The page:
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Comment: Re:Summary (Score 1) 114

by RockDoctor (#48228277) Attached to: Leaked Documents Reveal Behind-the-Scenes Ebola Vaccine Issues

So many people are executed every year in various countries (even the US). Why not allocate them for research purposes?

I'll put my statistician's hat on to answer your fucking stupid scenario.

Are the immune systems of overweight drug-addicted white guys living on a high fat diet directly comparable to the immune systems of subsistence farmers who work a 12-14 hour day and are significantly malnourished, and also have several types of intestinal worms and other chronic infections? (And malaria too, active or passive.)

This is why you test your vaccine (or any other treatment) on a population as closely comparable as possible to your target population.

That leads to another problem with such a testing regime : a significant number of your target population are going to be pregnant or menstruating women, so how are you going to recruit pregnant death-row inmates to your trial? (This is actually a general problem with drug design and testing - there is an understandable reluctance to test drugs for safety and efficacy on pregnant women and unborn foetuses. Breast-feeding women and babies too ; same problem.)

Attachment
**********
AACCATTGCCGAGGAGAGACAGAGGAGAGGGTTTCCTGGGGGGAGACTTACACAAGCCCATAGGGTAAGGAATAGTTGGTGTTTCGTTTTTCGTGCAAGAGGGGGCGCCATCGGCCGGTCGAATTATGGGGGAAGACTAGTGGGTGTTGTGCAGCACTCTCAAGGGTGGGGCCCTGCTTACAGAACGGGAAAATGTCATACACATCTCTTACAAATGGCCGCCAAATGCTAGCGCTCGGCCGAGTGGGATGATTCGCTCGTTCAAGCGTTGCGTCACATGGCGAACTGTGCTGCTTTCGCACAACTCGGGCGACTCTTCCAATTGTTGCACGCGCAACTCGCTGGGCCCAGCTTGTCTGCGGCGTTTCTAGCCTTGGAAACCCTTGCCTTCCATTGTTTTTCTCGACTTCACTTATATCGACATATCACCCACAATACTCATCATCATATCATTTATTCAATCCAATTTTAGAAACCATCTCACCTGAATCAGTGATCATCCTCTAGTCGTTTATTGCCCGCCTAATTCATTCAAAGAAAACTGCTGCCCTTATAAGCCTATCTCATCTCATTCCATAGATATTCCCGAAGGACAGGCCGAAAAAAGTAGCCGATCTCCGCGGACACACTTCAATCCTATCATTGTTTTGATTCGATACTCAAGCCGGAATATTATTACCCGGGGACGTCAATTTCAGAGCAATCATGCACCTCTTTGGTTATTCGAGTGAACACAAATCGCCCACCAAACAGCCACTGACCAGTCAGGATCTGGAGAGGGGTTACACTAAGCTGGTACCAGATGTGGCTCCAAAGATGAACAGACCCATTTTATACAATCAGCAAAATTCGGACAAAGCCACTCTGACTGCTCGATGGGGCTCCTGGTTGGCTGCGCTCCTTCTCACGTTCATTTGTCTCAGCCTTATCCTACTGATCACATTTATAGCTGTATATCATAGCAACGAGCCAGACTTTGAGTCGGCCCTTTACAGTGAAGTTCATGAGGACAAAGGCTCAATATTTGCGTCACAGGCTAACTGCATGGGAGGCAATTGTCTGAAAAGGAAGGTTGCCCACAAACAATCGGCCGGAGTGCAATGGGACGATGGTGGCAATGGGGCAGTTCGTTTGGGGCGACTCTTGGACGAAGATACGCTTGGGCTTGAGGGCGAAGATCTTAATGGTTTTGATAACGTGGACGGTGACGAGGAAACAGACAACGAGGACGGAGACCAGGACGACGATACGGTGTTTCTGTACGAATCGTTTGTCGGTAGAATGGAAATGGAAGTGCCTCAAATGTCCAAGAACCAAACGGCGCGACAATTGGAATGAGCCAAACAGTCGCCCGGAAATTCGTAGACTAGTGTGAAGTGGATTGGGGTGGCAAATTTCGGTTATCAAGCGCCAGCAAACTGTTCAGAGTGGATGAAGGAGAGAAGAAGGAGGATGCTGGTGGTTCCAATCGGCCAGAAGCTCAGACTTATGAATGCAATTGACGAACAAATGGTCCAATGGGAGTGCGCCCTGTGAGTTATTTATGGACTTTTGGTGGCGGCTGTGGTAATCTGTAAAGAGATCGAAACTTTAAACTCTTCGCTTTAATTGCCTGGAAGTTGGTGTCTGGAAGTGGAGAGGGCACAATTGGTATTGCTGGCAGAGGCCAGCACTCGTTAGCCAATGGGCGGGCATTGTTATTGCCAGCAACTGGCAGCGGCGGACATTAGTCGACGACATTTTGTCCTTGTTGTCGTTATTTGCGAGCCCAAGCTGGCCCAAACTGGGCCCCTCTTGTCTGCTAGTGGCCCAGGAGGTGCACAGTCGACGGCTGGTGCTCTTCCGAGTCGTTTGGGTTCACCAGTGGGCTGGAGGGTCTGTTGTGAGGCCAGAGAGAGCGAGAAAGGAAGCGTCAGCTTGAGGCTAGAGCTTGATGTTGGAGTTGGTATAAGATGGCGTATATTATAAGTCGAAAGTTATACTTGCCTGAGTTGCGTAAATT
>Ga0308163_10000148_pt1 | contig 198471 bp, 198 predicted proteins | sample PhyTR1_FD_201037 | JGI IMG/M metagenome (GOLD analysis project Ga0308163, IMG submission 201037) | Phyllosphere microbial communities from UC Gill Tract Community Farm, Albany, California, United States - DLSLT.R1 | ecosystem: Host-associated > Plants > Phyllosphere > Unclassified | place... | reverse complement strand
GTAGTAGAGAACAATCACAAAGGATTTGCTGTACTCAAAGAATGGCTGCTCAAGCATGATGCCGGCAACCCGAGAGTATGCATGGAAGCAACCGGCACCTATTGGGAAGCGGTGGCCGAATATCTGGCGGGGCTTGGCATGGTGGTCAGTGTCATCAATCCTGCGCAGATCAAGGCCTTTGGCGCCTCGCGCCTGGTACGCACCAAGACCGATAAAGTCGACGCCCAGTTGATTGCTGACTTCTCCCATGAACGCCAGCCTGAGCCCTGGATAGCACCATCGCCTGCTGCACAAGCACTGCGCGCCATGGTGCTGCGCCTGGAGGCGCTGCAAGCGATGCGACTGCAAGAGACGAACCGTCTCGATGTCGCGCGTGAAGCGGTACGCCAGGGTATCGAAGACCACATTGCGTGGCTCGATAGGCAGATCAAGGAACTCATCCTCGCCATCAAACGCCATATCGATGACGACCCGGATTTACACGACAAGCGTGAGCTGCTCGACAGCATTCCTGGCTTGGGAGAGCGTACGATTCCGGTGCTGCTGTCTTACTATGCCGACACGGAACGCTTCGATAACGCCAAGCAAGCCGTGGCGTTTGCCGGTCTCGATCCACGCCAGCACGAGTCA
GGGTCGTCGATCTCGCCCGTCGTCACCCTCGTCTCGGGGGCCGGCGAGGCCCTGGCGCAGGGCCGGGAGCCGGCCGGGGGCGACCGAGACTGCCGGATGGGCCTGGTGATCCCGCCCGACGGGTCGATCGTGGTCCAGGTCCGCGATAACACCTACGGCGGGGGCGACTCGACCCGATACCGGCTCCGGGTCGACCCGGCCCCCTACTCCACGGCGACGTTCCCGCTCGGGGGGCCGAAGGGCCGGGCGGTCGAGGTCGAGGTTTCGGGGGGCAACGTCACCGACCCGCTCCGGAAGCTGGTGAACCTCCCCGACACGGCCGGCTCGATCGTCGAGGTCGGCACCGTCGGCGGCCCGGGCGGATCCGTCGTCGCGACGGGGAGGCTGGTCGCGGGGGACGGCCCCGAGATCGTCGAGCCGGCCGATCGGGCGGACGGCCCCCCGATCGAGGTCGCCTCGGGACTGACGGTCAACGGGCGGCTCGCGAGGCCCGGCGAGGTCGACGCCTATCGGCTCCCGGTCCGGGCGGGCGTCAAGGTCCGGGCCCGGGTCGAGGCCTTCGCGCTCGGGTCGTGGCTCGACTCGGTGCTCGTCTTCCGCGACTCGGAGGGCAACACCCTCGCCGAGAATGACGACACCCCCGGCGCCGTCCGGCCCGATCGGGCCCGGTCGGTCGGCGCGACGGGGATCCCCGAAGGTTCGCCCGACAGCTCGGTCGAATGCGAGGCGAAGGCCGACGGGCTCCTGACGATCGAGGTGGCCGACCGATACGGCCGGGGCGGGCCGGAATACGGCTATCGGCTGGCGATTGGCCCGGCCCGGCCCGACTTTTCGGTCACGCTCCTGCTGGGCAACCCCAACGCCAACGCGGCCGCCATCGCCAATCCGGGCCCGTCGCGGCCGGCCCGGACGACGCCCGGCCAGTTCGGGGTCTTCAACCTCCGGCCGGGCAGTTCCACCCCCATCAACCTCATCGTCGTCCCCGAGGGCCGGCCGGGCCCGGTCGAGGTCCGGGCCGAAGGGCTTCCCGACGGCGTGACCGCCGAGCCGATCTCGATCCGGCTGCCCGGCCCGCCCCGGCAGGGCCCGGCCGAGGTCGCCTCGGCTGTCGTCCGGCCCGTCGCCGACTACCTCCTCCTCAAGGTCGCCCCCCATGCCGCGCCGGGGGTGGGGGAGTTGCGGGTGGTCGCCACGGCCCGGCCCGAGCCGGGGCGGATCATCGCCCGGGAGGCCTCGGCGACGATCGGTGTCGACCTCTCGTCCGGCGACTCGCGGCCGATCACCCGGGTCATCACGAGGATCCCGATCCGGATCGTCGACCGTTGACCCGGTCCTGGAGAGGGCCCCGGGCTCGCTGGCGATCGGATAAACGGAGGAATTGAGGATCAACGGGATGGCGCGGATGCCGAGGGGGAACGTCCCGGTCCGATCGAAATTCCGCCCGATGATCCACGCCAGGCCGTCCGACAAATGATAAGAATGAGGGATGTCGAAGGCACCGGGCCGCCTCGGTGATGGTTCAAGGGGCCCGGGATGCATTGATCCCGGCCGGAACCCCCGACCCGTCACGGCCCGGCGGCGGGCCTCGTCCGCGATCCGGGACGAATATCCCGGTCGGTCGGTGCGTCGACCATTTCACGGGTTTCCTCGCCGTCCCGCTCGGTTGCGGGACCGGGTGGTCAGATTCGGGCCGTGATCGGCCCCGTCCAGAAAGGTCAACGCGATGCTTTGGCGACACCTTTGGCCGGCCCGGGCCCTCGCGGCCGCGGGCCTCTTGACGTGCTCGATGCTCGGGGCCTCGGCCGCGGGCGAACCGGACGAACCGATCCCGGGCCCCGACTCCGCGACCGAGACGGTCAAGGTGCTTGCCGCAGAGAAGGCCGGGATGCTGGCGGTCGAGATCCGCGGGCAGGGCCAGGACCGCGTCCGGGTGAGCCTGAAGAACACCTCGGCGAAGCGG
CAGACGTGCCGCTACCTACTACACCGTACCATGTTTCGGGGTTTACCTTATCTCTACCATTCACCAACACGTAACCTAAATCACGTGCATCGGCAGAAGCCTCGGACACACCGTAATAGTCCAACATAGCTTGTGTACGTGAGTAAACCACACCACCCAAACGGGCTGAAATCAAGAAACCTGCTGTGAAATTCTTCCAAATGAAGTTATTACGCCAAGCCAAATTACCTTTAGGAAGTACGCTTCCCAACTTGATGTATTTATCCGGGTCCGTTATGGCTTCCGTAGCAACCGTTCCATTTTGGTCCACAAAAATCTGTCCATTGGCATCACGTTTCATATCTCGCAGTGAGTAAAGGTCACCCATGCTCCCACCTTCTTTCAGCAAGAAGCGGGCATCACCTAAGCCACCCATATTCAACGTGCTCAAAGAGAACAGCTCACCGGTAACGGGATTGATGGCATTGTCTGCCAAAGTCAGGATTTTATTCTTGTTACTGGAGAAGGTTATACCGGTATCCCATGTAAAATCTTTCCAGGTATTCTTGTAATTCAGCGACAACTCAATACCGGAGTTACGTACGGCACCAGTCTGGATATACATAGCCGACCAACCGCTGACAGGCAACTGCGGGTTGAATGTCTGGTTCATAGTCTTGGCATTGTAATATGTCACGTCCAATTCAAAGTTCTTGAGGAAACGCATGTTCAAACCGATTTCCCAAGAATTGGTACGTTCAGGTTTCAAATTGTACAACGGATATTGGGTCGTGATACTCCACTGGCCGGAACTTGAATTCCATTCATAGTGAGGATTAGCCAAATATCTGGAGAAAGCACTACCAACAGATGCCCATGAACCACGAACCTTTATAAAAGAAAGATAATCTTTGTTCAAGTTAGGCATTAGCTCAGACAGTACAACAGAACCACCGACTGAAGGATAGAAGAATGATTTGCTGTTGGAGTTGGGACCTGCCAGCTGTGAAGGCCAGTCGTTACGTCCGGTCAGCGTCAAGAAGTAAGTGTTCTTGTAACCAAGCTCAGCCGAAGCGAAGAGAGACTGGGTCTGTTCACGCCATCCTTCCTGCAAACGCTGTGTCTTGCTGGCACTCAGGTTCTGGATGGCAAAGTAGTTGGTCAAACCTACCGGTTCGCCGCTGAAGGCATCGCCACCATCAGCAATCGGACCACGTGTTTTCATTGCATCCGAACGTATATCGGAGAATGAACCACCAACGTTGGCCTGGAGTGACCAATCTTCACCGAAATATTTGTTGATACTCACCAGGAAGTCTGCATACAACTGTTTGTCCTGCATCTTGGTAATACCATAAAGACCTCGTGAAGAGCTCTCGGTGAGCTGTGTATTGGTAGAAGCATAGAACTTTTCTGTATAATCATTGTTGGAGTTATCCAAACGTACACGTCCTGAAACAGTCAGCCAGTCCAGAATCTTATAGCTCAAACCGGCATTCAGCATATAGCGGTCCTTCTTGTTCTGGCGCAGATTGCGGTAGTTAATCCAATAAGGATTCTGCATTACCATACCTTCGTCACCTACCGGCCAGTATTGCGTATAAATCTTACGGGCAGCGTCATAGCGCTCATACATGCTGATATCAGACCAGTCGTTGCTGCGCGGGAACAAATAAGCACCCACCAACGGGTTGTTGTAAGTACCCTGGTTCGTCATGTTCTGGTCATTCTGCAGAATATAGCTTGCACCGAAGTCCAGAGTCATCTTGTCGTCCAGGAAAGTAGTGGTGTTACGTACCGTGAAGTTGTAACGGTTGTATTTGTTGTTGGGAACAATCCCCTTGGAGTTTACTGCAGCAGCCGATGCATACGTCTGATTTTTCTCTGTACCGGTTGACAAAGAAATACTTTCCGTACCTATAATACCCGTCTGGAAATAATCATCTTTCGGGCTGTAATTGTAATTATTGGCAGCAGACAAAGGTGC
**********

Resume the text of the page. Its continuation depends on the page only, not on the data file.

Do people on Slashdot actually try to think through problems before spouting politically-motivated bullshit? Oh, sorry, I just noticed that you're an anonymous coward (with the emphasis on the "coward" part of that).

Comment: Re:The Cult Leader will solve the problem! (Score 1) 114

by RockDoctor (#48228255) Attached to: Leaked Documents Reveal Behind-the-Scenes Ebola Vaccine Issues